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HomeAfricaIMF approves US$11.1m for Liberia

IMF approves US$11.1m for Liberia

The Board of the International Monetary Fund (IMF) on Wednesday approved the disbursement to Liberia of an amount equivalent to Special Drawing Rights (SDR) of 7.382 million (about US$11.1 million).

The IMF Board’s decision was based on the completion of the first review of a three-year arrangement under the Extended Credit Facility (ECF) for Liberia, an official statement said.

The IMF said that approval brought the total disbursements under the arrangement to SDR 14.764 million (about US$22.1 million).

It also noted that, in completing the review, the Board approved a waiver for the non-observance of the performance criterion on the ceiling of the Central Bank of Liberia (CBL) gross direct credit to central government”.

It recalled that the ECF arrangement for Liberia for the equivalent of SDR 51.68 million (about US$78.9 million) was approved by the IMF’s Board on 19 November, 2012.

Mr. Naoyuki Shinohara, IMF’s Deputy Managing Director and Acting Board’s said: “Liberia is experiencing strong economic growth, driven mainly by mining, and rising activity in construction and services. Spillovers to the rest of the economy, however, remain limited.”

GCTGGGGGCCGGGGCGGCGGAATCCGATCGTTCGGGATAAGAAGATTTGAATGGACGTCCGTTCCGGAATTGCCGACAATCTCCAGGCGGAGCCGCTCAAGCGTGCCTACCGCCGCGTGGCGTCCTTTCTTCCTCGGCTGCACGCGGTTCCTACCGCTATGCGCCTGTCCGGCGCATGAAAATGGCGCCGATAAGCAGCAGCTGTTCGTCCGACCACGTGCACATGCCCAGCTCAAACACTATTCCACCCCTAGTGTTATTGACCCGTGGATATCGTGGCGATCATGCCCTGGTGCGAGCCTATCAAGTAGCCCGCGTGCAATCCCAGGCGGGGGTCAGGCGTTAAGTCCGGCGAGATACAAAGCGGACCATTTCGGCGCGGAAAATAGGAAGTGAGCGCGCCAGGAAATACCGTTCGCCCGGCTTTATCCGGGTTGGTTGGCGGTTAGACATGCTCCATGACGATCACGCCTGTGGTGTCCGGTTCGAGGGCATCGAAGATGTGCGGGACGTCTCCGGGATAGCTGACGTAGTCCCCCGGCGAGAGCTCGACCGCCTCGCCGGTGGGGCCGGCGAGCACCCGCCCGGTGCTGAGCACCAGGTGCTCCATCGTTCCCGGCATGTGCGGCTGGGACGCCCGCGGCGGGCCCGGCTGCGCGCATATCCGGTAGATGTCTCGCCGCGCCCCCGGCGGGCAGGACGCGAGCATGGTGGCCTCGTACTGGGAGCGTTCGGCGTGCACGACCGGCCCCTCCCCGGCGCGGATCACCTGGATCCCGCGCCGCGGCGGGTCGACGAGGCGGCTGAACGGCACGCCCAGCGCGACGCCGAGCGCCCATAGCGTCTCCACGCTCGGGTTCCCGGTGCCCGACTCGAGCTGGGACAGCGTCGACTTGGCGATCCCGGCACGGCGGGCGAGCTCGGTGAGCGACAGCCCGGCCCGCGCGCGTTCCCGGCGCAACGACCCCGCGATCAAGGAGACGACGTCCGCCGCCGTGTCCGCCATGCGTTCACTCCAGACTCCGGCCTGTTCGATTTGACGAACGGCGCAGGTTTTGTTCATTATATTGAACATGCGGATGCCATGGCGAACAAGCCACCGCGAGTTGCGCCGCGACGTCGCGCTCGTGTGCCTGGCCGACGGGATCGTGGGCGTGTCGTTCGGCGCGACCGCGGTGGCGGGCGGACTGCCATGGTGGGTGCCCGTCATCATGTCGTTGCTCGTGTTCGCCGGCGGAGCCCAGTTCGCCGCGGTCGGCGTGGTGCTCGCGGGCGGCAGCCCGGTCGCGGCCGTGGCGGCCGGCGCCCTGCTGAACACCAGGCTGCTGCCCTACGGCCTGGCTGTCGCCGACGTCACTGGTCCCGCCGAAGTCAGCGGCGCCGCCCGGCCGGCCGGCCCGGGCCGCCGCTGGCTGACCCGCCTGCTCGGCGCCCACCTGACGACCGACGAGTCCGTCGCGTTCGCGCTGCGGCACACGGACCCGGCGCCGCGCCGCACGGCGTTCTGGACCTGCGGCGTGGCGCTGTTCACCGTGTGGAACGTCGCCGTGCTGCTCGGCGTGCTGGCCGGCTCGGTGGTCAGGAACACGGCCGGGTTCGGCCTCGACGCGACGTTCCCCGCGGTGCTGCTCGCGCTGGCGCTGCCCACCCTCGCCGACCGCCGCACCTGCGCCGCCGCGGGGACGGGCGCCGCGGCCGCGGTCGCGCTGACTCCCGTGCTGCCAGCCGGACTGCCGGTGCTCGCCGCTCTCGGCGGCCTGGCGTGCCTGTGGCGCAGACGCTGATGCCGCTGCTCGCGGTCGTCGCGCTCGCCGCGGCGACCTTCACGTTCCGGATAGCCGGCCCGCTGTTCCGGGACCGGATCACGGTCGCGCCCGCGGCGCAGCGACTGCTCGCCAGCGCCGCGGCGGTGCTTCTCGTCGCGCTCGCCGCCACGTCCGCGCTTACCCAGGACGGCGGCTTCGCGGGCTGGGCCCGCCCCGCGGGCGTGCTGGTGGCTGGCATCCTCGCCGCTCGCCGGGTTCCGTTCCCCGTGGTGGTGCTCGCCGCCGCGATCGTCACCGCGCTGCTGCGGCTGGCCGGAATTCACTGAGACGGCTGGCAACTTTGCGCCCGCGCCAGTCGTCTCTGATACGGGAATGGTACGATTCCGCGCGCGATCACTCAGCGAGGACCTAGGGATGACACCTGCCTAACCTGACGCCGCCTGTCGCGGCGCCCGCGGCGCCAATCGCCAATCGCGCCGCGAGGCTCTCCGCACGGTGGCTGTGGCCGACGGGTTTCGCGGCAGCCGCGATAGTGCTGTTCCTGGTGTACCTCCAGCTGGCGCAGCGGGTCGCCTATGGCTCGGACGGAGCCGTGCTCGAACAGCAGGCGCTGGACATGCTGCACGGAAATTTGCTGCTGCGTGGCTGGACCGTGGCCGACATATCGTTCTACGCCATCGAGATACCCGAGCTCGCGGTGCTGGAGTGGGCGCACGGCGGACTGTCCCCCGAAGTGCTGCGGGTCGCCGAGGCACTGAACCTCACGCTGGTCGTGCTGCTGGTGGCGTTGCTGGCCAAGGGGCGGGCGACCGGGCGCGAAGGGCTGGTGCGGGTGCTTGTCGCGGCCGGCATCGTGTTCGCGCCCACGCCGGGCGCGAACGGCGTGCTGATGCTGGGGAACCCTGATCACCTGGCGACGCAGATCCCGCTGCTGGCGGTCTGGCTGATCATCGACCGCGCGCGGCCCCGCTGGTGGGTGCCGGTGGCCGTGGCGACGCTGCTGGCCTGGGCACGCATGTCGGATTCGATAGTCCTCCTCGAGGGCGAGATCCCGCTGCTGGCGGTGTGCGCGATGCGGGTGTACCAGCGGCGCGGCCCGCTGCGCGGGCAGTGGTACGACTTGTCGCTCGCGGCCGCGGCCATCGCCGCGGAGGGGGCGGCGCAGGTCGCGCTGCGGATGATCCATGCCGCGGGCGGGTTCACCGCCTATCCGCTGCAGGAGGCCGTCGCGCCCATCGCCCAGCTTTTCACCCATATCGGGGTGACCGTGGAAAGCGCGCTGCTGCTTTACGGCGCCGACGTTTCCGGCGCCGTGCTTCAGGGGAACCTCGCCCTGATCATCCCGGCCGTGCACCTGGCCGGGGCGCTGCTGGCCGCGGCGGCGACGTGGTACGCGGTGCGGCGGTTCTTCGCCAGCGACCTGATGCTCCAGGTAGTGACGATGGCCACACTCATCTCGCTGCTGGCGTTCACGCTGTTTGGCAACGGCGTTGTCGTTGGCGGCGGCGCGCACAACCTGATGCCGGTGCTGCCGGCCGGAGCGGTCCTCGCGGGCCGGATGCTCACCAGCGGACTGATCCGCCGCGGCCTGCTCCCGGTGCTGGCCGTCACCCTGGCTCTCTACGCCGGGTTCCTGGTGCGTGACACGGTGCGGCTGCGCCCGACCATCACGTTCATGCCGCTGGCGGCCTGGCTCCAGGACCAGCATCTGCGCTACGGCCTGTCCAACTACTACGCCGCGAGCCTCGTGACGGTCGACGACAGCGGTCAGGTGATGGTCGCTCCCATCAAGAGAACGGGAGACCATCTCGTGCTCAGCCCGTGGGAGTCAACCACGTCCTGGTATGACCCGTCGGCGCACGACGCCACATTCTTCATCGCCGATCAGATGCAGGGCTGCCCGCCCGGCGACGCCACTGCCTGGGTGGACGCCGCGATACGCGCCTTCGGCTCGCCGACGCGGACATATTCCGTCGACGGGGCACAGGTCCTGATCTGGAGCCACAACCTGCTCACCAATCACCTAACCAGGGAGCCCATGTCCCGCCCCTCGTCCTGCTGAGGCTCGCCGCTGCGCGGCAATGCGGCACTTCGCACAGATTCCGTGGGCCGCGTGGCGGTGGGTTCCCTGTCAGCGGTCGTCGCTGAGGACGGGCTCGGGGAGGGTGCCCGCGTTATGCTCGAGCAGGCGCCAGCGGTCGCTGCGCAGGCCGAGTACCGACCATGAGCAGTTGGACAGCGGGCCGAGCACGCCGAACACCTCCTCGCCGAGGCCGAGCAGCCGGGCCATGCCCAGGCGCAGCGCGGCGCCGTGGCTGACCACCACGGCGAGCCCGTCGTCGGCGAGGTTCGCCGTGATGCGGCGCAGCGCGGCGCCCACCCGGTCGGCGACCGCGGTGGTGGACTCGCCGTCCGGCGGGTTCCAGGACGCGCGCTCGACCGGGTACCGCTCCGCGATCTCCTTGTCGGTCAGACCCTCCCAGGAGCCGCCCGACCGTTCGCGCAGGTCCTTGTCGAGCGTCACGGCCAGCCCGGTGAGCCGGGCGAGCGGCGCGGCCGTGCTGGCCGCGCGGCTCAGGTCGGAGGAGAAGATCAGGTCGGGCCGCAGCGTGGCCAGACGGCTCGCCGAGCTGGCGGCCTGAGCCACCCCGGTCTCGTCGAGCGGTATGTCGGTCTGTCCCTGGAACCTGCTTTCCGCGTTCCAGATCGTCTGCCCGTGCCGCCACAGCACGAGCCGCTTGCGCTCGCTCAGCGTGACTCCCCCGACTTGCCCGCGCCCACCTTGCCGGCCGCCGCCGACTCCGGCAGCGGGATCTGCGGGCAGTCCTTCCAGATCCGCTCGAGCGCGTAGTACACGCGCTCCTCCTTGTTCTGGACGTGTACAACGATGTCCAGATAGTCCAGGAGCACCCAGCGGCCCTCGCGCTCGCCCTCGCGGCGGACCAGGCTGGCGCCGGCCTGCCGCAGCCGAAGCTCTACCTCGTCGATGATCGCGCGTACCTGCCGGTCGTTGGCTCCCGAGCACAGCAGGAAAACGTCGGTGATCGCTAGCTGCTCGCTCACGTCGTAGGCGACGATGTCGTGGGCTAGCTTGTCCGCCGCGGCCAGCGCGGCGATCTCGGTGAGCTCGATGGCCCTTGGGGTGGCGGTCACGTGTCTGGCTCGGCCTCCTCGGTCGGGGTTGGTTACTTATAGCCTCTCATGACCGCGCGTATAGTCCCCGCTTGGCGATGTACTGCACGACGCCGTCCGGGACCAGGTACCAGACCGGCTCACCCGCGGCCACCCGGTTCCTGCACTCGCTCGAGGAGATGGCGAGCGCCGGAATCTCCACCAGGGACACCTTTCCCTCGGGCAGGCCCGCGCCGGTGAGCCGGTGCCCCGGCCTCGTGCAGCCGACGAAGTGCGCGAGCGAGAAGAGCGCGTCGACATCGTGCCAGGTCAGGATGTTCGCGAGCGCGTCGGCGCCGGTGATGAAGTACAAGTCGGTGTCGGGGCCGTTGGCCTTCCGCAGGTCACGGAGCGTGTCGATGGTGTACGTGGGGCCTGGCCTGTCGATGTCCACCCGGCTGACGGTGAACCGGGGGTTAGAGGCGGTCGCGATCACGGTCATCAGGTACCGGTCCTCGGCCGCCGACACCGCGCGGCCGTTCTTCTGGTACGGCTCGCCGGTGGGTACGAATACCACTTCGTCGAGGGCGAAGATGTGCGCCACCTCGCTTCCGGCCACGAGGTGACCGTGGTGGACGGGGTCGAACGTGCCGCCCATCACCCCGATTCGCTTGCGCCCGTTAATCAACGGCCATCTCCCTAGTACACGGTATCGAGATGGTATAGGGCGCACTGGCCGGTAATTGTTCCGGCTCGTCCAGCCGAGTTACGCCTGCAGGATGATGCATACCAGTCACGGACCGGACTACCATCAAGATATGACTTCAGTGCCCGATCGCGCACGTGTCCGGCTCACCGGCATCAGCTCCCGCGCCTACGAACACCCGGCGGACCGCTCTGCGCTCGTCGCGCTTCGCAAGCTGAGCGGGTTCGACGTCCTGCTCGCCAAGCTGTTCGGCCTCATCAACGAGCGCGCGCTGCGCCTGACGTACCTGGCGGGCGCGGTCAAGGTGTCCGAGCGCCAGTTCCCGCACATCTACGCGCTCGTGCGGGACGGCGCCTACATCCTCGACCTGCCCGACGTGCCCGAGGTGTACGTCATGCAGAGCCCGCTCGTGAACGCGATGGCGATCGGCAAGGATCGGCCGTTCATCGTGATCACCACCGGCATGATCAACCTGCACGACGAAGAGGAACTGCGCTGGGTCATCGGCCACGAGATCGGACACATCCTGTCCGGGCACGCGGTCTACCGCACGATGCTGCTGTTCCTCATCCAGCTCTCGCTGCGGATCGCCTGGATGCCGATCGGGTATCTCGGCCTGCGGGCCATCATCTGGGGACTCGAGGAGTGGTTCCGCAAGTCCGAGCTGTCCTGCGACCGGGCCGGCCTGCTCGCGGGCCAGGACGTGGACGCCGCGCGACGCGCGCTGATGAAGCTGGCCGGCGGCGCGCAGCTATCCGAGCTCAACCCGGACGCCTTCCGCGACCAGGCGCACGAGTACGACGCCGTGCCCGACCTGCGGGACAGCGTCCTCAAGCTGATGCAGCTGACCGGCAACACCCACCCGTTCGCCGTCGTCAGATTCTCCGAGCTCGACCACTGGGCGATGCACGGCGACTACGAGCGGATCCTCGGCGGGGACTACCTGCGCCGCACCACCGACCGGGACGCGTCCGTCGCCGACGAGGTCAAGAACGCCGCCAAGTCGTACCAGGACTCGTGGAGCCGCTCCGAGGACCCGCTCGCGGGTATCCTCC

He stated that non-resource real GDP growth has slowed recently on the back of the sluggish pace of capital spending.

He said that continued commitment to strong policies and structural reforms under the Fund-supported programme was necessary to achieve broad-based growth, diversify the economy, reduce poverty, and create employment.

“The authorities have an ambitious medium-term development strategy – the Agenda for Transformation. This agenda focuses on scaling up strategic infrastructure investments, developing institutional and human resource capacity, deepening financial markets, and strengthening property rights,” the IMF noted.

The IMF said governance and transparency should continue to be strengthened, including
through a revised Petroleum Act and the new Revenue Authority.

“Enhancing financial oversight of state-owned enterprises, cleaning up of payrolls, further rolling out the financial information system, and the auditing of the government’s budget by the General Auditing Commission will be important going forward,” the IMF stressed.

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